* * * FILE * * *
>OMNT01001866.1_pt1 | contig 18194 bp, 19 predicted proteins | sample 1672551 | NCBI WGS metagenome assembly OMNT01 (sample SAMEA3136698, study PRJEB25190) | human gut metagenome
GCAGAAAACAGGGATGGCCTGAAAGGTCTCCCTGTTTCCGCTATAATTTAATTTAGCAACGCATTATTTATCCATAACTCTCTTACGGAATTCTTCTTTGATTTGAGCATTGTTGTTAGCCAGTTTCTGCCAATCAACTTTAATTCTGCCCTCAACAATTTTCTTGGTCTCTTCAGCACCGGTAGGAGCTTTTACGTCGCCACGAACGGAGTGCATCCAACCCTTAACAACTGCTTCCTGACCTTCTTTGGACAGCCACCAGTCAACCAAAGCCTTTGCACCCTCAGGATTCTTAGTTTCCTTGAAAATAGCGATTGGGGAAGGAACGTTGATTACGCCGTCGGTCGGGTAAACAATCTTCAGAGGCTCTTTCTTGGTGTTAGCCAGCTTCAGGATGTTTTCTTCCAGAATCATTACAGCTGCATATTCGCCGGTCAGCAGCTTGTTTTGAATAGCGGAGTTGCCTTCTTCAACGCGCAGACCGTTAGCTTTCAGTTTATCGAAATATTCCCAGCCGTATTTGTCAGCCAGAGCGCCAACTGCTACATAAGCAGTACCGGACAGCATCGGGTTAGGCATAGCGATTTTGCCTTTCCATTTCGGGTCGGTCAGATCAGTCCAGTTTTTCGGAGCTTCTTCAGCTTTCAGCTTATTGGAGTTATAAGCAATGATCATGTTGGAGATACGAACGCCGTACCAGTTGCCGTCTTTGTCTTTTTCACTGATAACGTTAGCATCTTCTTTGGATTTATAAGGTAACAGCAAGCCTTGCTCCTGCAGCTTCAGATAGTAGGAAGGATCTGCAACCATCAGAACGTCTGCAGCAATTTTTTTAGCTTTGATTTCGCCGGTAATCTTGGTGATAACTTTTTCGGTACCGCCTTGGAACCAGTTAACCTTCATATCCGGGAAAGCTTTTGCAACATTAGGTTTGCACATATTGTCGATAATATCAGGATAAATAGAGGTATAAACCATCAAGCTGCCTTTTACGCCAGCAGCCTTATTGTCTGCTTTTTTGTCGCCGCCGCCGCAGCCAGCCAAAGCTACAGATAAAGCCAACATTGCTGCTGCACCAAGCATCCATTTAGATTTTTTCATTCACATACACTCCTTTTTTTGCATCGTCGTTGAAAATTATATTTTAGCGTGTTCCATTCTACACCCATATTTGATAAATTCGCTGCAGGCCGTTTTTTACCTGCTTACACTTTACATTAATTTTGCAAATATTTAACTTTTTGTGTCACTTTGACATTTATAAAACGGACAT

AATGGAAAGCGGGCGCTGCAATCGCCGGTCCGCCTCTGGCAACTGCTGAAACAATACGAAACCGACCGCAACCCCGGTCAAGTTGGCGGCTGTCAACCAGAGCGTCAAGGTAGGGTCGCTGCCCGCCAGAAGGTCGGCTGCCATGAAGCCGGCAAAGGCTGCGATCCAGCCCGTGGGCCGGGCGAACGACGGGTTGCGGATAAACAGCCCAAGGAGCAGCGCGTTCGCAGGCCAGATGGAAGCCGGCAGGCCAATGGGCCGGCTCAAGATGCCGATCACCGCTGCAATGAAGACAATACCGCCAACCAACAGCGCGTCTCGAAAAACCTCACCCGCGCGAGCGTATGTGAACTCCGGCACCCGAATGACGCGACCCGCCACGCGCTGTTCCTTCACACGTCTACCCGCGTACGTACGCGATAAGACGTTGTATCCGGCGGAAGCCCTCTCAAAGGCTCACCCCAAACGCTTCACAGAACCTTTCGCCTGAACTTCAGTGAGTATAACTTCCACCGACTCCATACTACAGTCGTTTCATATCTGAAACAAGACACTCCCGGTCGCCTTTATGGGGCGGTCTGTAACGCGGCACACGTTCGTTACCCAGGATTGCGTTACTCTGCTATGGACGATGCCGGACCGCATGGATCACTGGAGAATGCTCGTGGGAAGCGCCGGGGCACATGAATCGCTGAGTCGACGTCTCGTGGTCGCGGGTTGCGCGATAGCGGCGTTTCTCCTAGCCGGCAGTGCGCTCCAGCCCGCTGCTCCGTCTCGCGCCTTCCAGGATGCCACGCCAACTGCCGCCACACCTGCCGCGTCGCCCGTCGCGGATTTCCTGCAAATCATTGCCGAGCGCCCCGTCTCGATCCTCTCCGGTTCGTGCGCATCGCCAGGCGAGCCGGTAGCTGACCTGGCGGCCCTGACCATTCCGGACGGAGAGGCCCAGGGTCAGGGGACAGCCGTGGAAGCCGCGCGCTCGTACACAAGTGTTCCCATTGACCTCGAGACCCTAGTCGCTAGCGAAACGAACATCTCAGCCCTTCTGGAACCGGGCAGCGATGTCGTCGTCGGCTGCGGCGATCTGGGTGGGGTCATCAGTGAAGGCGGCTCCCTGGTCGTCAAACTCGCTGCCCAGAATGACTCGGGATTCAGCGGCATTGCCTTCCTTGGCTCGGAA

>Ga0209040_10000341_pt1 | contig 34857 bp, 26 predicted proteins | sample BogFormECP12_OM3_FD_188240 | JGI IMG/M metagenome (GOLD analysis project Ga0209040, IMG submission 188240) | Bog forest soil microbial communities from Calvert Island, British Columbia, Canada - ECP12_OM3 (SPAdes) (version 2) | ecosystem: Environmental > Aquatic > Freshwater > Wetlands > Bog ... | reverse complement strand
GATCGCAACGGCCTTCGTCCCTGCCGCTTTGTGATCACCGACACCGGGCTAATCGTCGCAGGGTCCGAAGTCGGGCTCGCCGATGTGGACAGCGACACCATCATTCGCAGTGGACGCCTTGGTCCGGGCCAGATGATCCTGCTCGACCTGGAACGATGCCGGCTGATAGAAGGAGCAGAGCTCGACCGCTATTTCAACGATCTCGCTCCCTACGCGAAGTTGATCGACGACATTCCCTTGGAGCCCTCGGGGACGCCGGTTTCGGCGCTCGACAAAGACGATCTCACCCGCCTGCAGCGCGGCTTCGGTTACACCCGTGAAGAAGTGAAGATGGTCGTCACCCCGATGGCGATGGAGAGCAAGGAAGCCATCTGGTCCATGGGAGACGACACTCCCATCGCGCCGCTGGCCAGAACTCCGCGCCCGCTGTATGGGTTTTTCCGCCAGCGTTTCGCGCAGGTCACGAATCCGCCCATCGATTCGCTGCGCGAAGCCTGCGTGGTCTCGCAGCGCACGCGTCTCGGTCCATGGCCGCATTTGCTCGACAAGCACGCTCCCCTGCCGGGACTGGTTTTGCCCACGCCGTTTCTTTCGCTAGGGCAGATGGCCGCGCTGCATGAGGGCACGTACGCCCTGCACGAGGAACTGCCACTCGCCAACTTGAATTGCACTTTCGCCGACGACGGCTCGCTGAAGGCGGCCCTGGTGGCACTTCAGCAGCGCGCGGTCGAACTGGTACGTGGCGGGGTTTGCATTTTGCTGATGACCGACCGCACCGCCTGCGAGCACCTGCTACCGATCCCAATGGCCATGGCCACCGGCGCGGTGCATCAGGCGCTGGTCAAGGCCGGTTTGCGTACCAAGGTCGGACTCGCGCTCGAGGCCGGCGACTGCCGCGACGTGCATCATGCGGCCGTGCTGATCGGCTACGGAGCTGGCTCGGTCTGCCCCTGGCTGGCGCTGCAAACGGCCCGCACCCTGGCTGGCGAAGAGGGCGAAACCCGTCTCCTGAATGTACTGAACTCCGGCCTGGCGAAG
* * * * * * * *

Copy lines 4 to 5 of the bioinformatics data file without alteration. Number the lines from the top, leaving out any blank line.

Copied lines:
>Ga0209040_10000341_pt1 | contig 34857 bp, 26 predicted proteins | sample BogFormECP12_OM3_FD_188240 | JGI IMG/M metagenome (GOLD analysis project Ga0209040, IMG submission 188240) | Bog forest soil microbial communities from Calvert Island, British Columbia, Canada - ECP12_OM3 (SPAdes) (version 2) | ecosystem: Environmental > Aquatic > Freshwater > Wetlands > Bog ... | reverse complement strand
GATCGCAACGGCCTTCGTCCCTGCCGCTTTGTGATCACCGACACCGGGCTAATCGTCGCAGGGTCCGAAGTCGGGCTCGCCGATGTGGACAGCGACACCATCATTCGCAGTGGACGCCTTGGTCCGGGCCAGATGATCCTGCTCGACCTGGAACGATGCCGGCTGATAGAAGGAGCAGAGCTCGACCGCTATTTCAACGATCTCGCTCCCTACGCGAAGTTGATCGACGACATTCCCTTGGAGCCCTCGGGGACGCCGGTTTCGGCGCTCGACAAAGACGATCTCACCCGCCTGCAGCGCGGCTTCGGTTACACCCGTGAAGAAGTGAAGATGGTCGTCACCCCGATGGCGATGGAGAGCAAGGAAGCCATCTGGTCCATGGGAGACGACACTCCCATCGCGCCGCTGGCCAGAACTCCGCGCCCGCTGTATGGGTTTTTCCGCCAGCGTTTCGCGCAGGTCACGAATCCGCCCATCGATTCGCTGCGCGAAGCCTGCGTGGTCTCGCAGCGCACGCGTCTCGGTCCATGGCCGCATTTGCTCGACAAGCACGCTCCCCTGCCGGGACTGGTTTTGCCCACGCCGTTTCTTTCGCTAGGGCAGATGGCCGCGCTGCATGAGGGCACGTACGCCCTGCACGAGGAACTGCCACTCGCCAACTTGAATTGCACTTTCGCCGACGACGGCTCGCTGAAGGCGGCCCTGGTGGCACTTCAGCAGCGCGCGGTCGAACTGGTACGTGGCGGGGTTTGCATTTTGCTGATGACCGACCGCACCGCCTGCGAGCACCTGCTACCGATCCCAATGGCCATGGCCACCGGCGCGGTGCATCAGGCGCTGGTCAAGGCCGGTTTGCGTACCAAGGTCGGACTCGCGCTCGAGGCCGGCGACTGCCGCGACGTGCATCATGCGGCCGTGCTGATCGGCTACGGAGCTGGCTCGGTCTGCCCCTGGCTGGCGCTGCAAACGGCCCGCACCCTGGCTGGCGAAGAGGGCGAAACCCGTCTCCTGAATGTACTGAACTCCGGCCTGGCGAAG